CHASKA, Minn. — On Hazeltine National’s first tee box stood The King’s golf bag from the 1975 Ryder Cup, while thousands of fans in the grandstands chanted “Arn-old Pal-mer!” (Clap, clap, clap-clap-clap) in tribute to an American legend.
No stone was unturned in the inspiration department for the United States’ opening session of the 2016 matches, and the effort wasn’t wasted.
For the first time since that Palmer-captained 1975 team did it at Laurel Valley in Pennsylvania, the Friday morning alternate-shot ended in a sweep, with the home side rolling over Team Europe to give them a major leg up on ending their six-year, three-Cup losing streak.
And then the clock struck noon, and almost all of that very good work was undone by a ferocious charge from Europe’s best players in the four-ball matches — from the pairing of Open champion Henrik Stenson and Olympic gold medalist Justin Rose; from the endlessly gifted Rory McIlroy, and from the Spaniard who has made the Ryder Cup his substitute for major wins, Sergio Garcia.
They turned a 4-0 morning disaster into a 3-1 afternoon rally that saved the 41st Ryder Cup from turning into a Presidents Cup-style rout by the U.S.
“We’re back in it,” Garcia said.
Nothing the over-served multitudes of increasingly rude spectators could yell at Europeans and their golf balls — “In the water!” or “Get in the bunker!” — seemed to rattle the visitors, who took their own inspiration from the 5&4 licking Stenson and Rose laid on the Americans’ top pair of Jordan Spieth and Patrick Reed in the afternoon best-ball matches.
Garcia and his fellow Spaniard, Rafa Cabrera-Bello, then took J.B. Holmes and Ryder debutant Ryan Moore to the woodshed, and McIlroy teamed with Belgian rookie Thomas Pieters to take a nervy point from Dustin Johnson and Matt Kuchar, who were runaway winners over Pieters and Lee Westwood in the morning foursomes.
Brooks Koepka and Brandt Snedeker, who sat out the first session, waxed Martin Kaymer and Masters champion Danny Willett 5&4 for the only U.S. point of the afternoon.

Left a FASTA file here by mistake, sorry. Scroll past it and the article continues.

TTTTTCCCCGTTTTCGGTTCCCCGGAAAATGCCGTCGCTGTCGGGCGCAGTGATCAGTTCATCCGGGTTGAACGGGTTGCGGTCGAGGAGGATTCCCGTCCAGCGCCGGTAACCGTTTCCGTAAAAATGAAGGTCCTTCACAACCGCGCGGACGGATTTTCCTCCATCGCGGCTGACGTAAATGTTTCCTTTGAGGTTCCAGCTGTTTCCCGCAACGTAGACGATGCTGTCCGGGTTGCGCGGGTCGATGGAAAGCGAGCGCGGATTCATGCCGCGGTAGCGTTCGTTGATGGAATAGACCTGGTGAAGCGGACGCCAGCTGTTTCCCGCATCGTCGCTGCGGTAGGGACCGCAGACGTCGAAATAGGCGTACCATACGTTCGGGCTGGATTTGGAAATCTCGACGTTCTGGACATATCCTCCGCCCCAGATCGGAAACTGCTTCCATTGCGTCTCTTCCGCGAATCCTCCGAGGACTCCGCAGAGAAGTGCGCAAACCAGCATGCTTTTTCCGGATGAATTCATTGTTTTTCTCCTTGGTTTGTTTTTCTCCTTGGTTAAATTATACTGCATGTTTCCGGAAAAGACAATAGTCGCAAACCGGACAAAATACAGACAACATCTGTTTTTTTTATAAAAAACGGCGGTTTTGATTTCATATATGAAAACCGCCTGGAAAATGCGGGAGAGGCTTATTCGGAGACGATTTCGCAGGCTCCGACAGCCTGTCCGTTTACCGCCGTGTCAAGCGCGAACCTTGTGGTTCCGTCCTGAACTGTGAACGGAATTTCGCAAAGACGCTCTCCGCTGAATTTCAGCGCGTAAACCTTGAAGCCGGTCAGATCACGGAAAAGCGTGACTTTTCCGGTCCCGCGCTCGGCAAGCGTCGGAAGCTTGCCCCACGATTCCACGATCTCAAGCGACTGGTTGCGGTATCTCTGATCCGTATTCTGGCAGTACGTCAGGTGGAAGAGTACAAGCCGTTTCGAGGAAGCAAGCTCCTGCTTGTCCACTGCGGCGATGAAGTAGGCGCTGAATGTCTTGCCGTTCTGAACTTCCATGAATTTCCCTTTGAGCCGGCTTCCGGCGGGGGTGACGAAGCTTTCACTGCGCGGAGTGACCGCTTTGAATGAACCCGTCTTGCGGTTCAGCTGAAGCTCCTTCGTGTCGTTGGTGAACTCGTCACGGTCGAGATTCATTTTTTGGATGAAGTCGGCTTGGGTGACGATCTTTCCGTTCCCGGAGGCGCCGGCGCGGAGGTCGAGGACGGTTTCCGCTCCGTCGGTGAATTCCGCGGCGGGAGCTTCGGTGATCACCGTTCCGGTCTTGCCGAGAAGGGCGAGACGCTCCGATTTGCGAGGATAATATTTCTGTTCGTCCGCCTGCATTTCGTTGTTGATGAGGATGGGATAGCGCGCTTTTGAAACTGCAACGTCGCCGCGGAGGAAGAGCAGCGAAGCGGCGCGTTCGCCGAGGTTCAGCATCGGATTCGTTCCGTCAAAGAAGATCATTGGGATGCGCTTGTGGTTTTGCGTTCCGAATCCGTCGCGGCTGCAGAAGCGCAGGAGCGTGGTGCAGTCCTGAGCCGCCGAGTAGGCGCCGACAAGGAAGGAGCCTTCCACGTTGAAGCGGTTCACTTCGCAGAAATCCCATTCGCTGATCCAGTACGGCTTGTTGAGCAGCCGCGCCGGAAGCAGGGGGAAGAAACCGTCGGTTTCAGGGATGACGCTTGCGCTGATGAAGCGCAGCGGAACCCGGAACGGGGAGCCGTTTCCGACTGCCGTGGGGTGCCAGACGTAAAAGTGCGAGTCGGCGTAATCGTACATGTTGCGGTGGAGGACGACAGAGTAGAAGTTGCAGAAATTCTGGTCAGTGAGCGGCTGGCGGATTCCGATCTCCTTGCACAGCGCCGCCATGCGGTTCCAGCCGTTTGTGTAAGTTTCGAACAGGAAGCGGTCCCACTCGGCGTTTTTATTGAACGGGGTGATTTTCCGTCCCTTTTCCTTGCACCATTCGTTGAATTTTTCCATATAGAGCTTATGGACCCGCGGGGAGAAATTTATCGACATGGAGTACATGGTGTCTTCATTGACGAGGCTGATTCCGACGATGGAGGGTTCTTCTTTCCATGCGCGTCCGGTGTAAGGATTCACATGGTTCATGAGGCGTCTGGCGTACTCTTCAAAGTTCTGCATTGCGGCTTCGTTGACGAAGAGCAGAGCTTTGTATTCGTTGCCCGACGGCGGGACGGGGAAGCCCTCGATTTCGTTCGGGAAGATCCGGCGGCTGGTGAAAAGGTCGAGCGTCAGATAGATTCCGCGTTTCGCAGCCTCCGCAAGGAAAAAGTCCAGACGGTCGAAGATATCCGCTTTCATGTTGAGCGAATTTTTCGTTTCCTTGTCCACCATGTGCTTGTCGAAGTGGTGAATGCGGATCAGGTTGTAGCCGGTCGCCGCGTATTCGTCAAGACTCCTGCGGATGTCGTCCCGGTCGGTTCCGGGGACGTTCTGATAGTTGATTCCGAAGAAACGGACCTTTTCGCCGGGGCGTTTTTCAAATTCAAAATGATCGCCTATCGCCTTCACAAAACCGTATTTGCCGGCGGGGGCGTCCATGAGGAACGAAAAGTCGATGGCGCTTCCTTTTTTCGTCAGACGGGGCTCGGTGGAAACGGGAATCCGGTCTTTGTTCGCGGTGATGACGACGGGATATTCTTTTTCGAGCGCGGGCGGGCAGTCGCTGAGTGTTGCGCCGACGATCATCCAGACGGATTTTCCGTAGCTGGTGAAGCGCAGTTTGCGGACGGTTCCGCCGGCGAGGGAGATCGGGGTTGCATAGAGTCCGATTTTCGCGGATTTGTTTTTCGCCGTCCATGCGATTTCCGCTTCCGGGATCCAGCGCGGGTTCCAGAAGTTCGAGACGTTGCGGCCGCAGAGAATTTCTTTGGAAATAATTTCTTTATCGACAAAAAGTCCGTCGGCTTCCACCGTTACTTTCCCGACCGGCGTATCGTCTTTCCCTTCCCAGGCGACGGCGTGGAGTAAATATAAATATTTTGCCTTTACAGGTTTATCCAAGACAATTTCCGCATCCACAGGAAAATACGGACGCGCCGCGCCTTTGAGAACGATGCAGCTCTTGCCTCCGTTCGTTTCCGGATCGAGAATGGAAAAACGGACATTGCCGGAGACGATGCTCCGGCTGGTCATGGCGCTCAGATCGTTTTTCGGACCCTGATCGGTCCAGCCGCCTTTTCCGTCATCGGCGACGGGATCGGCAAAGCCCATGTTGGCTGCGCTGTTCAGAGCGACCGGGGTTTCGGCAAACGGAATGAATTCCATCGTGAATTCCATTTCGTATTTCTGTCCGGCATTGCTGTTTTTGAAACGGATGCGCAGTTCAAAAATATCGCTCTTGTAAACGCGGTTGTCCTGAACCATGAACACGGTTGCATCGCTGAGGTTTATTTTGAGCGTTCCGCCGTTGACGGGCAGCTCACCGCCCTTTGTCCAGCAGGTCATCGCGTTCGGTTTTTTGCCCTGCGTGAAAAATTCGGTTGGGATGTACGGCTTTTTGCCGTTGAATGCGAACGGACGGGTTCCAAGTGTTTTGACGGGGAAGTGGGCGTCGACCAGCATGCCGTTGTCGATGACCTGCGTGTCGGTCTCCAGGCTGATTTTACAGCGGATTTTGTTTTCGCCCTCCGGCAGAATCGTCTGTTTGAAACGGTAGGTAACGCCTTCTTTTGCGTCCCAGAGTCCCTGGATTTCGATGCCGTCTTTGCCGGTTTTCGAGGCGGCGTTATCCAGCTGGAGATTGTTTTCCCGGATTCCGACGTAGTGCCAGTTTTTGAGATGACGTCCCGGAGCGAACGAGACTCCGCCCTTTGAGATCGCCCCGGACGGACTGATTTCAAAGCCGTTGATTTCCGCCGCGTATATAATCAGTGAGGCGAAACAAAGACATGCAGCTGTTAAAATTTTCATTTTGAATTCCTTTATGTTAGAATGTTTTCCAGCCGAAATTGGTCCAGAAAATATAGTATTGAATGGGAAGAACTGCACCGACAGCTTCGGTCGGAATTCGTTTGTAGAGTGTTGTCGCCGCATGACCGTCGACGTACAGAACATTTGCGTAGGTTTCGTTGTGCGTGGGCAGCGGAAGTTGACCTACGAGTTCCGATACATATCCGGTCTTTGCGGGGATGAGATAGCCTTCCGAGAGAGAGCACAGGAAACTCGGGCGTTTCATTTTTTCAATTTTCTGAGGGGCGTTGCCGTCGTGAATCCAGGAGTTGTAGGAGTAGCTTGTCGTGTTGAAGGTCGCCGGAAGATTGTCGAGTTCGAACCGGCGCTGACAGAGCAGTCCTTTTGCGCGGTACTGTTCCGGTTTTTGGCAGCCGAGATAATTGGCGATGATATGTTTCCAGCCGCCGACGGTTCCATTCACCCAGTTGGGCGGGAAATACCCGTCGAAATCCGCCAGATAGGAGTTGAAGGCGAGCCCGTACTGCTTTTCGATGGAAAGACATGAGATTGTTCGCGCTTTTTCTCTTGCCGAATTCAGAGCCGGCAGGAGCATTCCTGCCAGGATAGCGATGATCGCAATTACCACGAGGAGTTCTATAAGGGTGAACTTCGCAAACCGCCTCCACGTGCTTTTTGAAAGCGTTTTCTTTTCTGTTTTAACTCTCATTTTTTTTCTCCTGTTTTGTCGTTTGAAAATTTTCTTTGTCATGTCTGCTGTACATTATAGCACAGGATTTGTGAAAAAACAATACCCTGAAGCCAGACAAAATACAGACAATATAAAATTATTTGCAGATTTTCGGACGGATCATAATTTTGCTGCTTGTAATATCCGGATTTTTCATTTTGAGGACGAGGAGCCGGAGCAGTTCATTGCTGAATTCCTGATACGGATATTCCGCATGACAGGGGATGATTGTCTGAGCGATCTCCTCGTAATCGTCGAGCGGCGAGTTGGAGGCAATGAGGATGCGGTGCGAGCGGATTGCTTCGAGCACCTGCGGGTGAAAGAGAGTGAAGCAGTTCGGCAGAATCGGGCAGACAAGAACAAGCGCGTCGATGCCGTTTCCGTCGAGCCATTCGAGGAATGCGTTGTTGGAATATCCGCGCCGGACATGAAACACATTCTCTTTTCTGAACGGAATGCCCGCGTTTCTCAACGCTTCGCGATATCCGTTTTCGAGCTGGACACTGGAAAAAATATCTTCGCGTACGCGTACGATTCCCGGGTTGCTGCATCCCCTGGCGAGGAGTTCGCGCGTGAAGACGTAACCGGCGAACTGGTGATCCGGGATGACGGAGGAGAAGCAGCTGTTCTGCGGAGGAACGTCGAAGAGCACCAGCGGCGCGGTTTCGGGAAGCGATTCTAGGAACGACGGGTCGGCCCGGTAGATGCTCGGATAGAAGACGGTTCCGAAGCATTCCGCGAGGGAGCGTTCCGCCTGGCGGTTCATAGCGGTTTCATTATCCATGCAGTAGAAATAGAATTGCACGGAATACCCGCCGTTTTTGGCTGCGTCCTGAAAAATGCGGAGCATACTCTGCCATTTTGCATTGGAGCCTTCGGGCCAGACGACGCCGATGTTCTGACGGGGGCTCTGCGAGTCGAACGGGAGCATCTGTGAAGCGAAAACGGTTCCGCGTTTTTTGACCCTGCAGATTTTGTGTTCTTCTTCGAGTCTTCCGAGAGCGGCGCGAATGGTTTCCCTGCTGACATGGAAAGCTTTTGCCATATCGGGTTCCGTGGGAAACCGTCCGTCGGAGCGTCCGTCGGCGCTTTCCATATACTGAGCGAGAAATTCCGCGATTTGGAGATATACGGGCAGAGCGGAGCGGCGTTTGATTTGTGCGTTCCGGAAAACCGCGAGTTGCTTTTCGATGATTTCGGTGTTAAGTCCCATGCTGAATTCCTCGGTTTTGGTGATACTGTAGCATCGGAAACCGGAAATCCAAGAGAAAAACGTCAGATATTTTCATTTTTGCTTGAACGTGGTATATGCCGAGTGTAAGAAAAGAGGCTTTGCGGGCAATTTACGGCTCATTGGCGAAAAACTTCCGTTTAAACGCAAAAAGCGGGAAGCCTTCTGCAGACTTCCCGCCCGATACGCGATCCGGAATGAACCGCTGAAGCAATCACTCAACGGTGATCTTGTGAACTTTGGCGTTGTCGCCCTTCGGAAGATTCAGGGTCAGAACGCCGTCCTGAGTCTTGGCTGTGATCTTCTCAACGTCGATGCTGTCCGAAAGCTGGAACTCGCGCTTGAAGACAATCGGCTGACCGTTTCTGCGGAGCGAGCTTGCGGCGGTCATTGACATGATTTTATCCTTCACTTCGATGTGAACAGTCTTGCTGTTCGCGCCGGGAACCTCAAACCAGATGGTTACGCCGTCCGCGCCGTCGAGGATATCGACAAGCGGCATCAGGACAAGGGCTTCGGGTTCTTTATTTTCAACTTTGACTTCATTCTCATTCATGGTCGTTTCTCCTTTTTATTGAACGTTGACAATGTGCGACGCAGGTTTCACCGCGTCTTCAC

Most everyone’s fortunes were reversed in the sunny p.m. from the cold and misty a.m., when the Europeans were shut out in the opening session for only the third time since Samuel Ryder’s golf trophy first was contested in 1927.
The same alternate-shot format that spelled doom for the Americans two years ago in Scotland, when they lost seven of eight points, looked as comfortable on them as an old pair of shoes Friday.
Palmer’s team in 1975 included included Jack Nicklaus, Billy Casper, Lee Trevino, Hale Irwin, Johnny Miller, Raymond Floyd … in short, it was a superstar lineup.
This U.S. team is hardly a who’s who, but it was plenty good enough on a cool and foggy morning to mop the decks with the Europeans, who never got the hang of the greens.
European captain Darren Clarke sent out his best pair, Stenson and Rose, to start, and they were resolutely dispatched 3&2 by Spieth and Reed. They made five birdies to just one by Stenson and Rose, and they needed that just to halve a hole.
“There wasn’t much in the match, tee-to-green,” Rose said. “They made a few putts, we couldn’t buy one.”
Westwood was meant to nursemaid Pieters in the final morning match, but Westwood hit it everywhere and the Europeans didn’t even make it interesting.
In between, two European pairs led their matches into the back nine but fell apart under pressure. Garcia and Kaymer were 1-up on Jimmy Walker and Zach Johnson from the second through the 11th holes but got trampled coming home and lost 4&2. Most painful for the visitors, Rory McIlroy and rookie Andy Sullivan let a 2-up lead with four to play get away and lost to Phil Mickelson, who couldn’t hit a fairway to save his life, and Rickie Fowler.
Westwood and Mickelson, with 10 and 11 Ryder Cups under their belts, respectively, were both benched for the afternoon.
“Given the buildup over the last couple years, the criticism, the comments, what have you; the pressure was as great or greater than I’ve ever felt,” Mickelson said.
“Certainly I played tight. This guy (Fowler) loosened me up. He got some of my best golf out of me in the end.”
McIlroy set things right in the afternoon. Though he and Pieters allowed Johnson and Kuchar back into the game after being 4-up, McIlroy holed a slick 15-foot downhiller for eagle at the 16th to close them out 3&2 — and bowed elaborately to the rowdy gallery.
“It’s pretty hostile out there, I must say,” McIlroy said. “You don’t want to let that get to you, but you want to let them know when you do hole a putt how much it means to you.
“We got up early and we were trying to keep the pressure on them, and I left Thomas with a little work to do in the middle of the round, I kind of lost myself. But all credit to this guy, he’s just a natural. He’s a stud.”